In a fast paced world where novelty drives our appetites, the typical American spends a lot of time and money eating out. Staying home for a home cooked meal takes time and can seem mundane. Going out for the latest new dish from restaurants offering endless variety draws us as does the need to get a meal done and move on to the next task.
I have said a million times that there is no perfect diet for everyone. Each person begins life wired differently, and individual persons need individualized nutrition. For that reason, I have not jumped on the ketogenic bandwagon like many who sound like it fixes everything. However, I have to admit this research is pretty intriguing.
In functional medicine circles, I have heard many anecdotes about patients who got tipsy with sugar intake. While not necessarily common, auto-brewery syndrome is not uncommon either. In these patients, sugar intake appears to feed yeast in the colon which convert the sugar to alcohol. Even conventional medicine had to recognize this entity given the multiplicity of case reports which had been tested and proven true.
Did you feel the earth quake on April 3rd, 2019? Well, that was the date the prestigious journal, The Lancet, published one of the most important studies of the year. Their findings? Simply their conclusion that medical students need more education in nutrition during their training.
Most of you who are reading this are likely unimpressed,
The debate over cholesterol intake rages on in the world of cardiovascular medicine. After years of “fat is evil” propaganda, the tide turned to acknowledge that some fat is better than others. We even recognize that fat can be a good thing. A question however continues to plague each of us as we sit down at the dinner table or walk through the grocery aisles,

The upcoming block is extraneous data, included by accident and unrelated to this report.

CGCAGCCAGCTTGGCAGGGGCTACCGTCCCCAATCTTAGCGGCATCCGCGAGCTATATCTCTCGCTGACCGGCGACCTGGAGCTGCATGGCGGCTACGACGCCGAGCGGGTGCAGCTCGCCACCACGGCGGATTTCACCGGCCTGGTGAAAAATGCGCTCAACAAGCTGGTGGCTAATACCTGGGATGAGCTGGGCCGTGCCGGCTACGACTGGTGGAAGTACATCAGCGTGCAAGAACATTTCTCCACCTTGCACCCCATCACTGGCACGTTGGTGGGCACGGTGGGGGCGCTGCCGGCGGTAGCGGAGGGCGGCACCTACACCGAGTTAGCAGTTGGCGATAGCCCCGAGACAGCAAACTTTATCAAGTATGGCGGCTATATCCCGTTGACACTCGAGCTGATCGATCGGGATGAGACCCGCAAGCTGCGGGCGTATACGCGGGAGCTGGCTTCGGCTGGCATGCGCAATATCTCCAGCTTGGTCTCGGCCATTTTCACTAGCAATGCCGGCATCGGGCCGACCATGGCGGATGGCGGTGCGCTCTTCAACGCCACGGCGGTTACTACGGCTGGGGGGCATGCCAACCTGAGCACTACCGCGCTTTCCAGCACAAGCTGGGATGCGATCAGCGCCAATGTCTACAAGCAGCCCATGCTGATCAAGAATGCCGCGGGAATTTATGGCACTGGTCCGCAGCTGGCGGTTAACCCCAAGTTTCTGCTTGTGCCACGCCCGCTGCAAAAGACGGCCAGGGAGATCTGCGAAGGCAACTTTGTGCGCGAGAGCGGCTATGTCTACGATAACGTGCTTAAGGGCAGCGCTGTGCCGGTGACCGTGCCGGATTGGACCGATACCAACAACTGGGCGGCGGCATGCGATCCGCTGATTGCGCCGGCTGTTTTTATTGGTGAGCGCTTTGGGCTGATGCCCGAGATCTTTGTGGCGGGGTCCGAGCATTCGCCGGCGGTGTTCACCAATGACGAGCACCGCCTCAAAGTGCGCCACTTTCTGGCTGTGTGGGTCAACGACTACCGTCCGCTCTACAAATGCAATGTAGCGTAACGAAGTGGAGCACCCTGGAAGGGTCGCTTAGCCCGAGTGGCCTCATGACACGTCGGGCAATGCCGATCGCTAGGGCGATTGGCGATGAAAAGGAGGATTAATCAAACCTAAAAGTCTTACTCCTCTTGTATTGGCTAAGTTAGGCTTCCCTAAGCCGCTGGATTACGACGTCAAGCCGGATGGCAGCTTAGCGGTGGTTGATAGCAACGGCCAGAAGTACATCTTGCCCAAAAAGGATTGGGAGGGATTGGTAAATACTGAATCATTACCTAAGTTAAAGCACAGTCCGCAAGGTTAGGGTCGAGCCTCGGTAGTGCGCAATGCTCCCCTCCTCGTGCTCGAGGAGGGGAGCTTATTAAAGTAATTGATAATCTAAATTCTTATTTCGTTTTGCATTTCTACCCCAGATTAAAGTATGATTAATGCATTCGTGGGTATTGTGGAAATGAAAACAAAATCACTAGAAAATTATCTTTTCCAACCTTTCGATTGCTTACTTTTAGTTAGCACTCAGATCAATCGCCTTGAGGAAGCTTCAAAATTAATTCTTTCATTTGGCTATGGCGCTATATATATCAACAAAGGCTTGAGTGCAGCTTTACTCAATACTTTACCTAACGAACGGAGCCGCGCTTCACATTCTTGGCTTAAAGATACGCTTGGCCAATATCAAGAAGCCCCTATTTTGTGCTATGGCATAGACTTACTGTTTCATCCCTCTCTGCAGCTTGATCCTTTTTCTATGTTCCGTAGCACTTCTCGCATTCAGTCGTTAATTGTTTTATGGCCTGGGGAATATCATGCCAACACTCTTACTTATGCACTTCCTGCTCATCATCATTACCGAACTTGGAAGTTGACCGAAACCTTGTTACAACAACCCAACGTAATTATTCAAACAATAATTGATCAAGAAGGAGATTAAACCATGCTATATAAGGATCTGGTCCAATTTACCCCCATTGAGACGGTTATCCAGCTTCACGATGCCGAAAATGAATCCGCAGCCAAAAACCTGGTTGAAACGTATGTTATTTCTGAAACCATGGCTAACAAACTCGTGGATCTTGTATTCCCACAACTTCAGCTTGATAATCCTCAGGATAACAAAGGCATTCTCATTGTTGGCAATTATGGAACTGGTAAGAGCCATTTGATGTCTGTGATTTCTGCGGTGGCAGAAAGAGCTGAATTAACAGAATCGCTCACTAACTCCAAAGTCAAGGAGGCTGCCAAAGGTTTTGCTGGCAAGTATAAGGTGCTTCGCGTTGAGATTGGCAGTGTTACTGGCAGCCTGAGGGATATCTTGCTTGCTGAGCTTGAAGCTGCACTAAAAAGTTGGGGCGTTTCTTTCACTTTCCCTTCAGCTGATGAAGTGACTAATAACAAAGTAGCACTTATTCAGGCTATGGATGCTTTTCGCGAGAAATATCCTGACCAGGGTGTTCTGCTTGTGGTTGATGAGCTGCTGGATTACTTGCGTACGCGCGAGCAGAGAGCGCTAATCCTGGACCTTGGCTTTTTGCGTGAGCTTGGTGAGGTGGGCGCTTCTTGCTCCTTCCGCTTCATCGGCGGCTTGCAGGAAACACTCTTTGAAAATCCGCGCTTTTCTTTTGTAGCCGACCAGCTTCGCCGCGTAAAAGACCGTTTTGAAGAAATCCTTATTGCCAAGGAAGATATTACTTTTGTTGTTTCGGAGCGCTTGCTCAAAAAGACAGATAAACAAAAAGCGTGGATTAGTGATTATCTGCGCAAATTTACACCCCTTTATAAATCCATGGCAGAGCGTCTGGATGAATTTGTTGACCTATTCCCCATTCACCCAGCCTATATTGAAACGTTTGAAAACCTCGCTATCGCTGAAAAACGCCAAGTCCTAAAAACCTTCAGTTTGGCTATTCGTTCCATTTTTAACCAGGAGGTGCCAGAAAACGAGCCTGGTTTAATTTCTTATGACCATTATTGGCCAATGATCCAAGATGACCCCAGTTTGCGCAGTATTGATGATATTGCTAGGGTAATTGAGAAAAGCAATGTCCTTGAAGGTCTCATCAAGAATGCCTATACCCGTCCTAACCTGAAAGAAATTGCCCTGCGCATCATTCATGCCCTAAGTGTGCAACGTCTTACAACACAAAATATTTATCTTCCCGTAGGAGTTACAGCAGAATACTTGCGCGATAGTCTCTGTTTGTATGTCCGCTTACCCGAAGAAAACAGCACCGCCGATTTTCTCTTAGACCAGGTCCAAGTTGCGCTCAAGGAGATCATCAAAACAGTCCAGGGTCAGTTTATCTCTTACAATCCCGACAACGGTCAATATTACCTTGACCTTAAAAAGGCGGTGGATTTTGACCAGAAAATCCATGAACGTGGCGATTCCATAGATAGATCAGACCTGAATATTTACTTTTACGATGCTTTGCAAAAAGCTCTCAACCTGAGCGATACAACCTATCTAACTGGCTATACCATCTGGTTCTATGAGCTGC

Come on… don’t we all already recognize that eating lots of fried food is bad for you? Just in case you don’t, here is one more study to add to your list. Researchers studied the effects of adding canola oil cooked at 325 F in a local eatery’s commercial fryer to the diet of lab mice.
The internet buzzes with fad diets
claiming amazing results for all-comers even to the extreme of becoming a
Breatharian (eating only air and light).
While I profess no interest in giving up food for a breakfast of air and
light, I do strive to guide others in finding an optimal nutrition plan for
them. Several factors go into my
patient’s optimal nutritional approach.
Guest Blog by Dr. Potter’s Wife, Jennifer
There it is again. That old saying, “When life hands you lemons, make lemonade”. Well, as I have said before, sometimes it takes awhile to get to the lemonade stage. Sometimes the sugar is in short supply and you are doing good to decrease the tartness of the lemon by making lemon water.
Have you ever wanted to be a fly on the wall of some conversation, listening in? Well, researchers are trying to do just that as your sweet little baby’s poop sends messages to his or her developing brain.
Research methods over recent decades have allowed scientists to “see” so many more bacteria in our guts and how they interact with our bodies.
Autism – its one of the day’s great debates.
Many spend their time arguing about whether vaccines or some toxin has created the epidemic. Others search for the magic gene convinced that genetics or epigenetics can explain it all. None of these avenues are wrong or fruitless as understanding origins may lead to therapies.